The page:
An Update by Assent on Conflict Mineral Scope Analysis
Back in July, we posted about a hot topic that was taking over conflict minerals discussions at the time – Chemical Compounds manufactured from the 3TGs ( also known as non-metallic forms of 3TGs). If you are not in the plastics industry, you may not recognize what these compounds are – examples include: catalysts, stabilizers and polymerization aids – however it is obvious by those examples that these compounds are widely used so the impact of rulings on this issue are important to a large number of industries.
Here’s A Recap on Conflict Mineral Scope Analysis:
Let’s do a quick recap on the issue:
- May 2014 – There was a call between the SEC and various stakeholders in regards to whether non-metallic forms of 3TGs actually fall under the scope of the Conflict Minerals Rule.
- On this call, it was confirmed that the Securities and Exchange Commission (SEC) has exempted chemical compounds manufactured from tin, tantalum, and tungsten from the scope of the Final Rules.
- There was nothing put in writing regarding this exemption, the only reply from the SEC was that there was existing wording in the litigation briefs that pointed to this interpretation
Assent customers generally played it safe and decided to move forward with their conflict minerals program keeping these non-metallic forms in scope UNTIL there was something in writing from the SEC. Since that post, stakeholders have been pressuring the SEC for something in writing to absolutely no avail until now…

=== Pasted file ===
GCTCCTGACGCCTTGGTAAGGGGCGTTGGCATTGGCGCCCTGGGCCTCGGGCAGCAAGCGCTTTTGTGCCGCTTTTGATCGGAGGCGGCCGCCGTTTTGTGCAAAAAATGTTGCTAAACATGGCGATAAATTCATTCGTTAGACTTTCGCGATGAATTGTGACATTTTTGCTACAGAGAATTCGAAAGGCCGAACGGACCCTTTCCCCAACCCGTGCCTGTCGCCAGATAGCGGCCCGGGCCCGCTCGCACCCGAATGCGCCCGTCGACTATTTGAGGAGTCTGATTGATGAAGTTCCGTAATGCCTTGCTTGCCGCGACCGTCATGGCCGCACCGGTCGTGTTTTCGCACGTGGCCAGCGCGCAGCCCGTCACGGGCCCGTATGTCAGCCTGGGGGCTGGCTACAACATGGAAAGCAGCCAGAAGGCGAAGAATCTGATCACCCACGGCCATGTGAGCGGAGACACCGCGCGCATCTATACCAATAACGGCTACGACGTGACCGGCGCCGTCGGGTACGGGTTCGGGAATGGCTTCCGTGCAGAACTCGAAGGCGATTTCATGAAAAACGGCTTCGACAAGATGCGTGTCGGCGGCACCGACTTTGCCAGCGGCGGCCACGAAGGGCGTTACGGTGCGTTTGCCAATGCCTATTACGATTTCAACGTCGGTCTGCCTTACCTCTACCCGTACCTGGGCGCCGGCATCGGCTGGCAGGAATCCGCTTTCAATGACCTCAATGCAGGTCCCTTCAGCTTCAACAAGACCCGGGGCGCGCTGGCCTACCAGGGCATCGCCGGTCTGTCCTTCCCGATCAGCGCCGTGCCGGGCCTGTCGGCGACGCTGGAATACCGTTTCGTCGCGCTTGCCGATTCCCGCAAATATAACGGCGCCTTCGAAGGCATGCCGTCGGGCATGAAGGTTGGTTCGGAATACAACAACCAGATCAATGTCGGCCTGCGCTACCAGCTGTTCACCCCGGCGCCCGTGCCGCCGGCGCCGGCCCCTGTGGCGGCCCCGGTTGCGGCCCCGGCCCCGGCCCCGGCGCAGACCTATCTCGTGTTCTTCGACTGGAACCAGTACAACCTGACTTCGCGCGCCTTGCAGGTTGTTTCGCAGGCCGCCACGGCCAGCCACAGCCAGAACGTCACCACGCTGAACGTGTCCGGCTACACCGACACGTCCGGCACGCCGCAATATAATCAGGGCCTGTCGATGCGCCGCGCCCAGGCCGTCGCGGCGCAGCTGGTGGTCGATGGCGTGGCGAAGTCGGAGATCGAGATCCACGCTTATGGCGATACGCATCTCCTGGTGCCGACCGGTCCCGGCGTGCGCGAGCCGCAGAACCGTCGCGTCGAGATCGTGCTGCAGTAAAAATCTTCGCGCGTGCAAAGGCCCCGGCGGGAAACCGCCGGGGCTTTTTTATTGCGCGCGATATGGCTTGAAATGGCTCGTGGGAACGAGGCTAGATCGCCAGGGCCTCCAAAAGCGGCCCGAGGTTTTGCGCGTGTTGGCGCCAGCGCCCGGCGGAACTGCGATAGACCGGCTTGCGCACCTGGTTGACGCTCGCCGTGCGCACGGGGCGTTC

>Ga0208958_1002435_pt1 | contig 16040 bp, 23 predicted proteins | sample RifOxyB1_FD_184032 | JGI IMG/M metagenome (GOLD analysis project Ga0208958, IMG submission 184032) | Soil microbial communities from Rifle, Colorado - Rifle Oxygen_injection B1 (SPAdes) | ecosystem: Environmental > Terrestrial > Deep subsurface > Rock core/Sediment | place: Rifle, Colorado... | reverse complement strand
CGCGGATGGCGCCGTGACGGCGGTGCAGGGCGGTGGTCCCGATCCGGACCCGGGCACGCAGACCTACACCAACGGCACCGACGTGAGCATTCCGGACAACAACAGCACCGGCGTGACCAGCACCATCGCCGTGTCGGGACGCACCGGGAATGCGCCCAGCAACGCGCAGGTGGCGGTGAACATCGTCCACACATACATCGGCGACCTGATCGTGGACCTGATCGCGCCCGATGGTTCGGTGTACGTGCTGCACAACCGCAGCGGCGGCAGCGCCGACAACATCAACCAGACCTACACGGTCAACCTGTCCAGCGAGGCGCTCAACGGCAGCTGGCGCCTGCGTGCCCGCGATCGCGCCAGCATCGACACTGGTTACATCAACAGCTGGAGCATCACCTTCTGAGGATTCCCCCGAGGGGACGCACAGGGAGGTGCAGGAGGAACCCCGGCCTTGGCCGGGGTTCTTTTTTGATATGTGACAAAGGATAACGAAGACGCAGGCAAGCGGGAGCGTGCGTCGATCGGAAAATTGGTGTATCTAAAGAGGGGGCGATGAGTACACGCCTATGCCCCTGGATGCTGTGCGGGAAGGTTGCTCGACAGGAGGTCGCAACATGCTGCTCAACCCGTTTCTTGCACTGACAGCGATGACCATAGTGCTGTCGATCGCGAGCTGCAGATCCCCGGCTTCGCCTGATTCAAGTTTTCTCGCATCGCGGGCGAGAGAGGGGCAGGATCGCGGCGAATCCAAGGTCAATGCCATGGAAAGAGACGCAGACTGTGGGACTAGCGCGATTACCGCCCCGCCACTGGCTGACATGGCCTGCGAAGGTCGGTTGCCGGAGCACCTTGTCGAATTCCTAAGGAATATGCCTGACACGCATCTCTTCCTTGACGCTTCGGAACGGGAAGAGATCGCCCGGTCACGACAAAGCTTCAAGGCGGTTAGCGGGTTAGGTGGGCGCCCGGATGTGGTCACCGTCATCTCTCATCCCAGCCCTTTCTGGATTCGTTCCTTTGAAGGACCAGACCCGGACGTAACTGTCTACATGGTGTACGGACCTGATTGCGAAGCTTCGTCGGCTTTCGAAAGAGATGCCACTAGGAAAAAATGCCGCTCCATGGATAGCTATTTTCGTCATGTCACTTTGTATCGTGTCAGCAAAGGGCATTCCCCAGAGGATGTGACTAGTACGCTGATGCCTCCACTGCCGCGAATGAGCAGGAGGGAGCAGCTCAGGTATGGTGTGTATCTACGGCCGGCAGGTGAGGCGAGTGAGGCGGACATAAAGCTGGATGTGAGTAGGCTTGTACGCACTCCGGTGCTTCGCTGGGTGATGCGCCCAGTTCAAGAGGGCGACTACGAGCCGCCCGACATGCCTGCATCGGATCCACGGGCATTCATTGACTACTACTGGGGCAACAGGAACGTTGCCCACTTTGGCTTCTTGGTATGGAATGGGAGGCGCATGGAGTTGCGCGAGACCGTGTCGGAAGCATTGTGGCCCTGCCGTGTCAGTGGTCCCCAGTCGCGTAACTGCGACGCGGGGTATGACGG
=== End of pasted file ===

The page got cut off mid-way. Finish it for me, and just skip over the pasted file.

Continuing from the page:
Elm Sustainability Partners recently met with the SEC Staff responsible for the conflict minerals disclosure requirements and, although they were as tight-lipped as ever, there were still a few pieces of information that Elm discovered, the most pertinent to this topic being:
A number of issuers have expressed concern about the validity of the Keller and Heckman letter on the Staff’s position that nonmetallic forms of 3TG are not a covered derivative. The Staff stated that the letter does fully represent their formal position on the matter and that issuers should not be wary of relying on it. Further, we note that the letter covers 3TG, not just tin or 3T, so gold salts/plating chemicals are not considered covered derivatives.
Summary of the Keller and Heckman Letter + Elm’s Comment:
- SEC confirmed metal compounds are not covered
- They have agreed compounds are chemically distinct from metals
- SEC rule does not apply in following situations:
- Manufacturers using compounds
- Includes gold salts/plating chemicals
- Companies downstream from such manufacturers
- Manufacturers using compounds
- SEC rule still applies in the following circumstances:
- Alloys containing a 3TG
- Manufacturers of chemical compounds
What does this mean for you?
If you are a company who has included suppliers of chemical compounds derived from 3TGs – i.e. organotins (used as the aforementioned catalysts, stabilizers and polymerization agents), gold salts/plating chemicals – then these suppliers are now out of scope. The use of these chemicals compounds to manufacture products and the supply chain downstream that uses those products do not fall under the SEC Rule.
If you are a company who uses alloys containing 3TGs or actually manufacture the chemical compounds themselves, then the SEC rule still applies.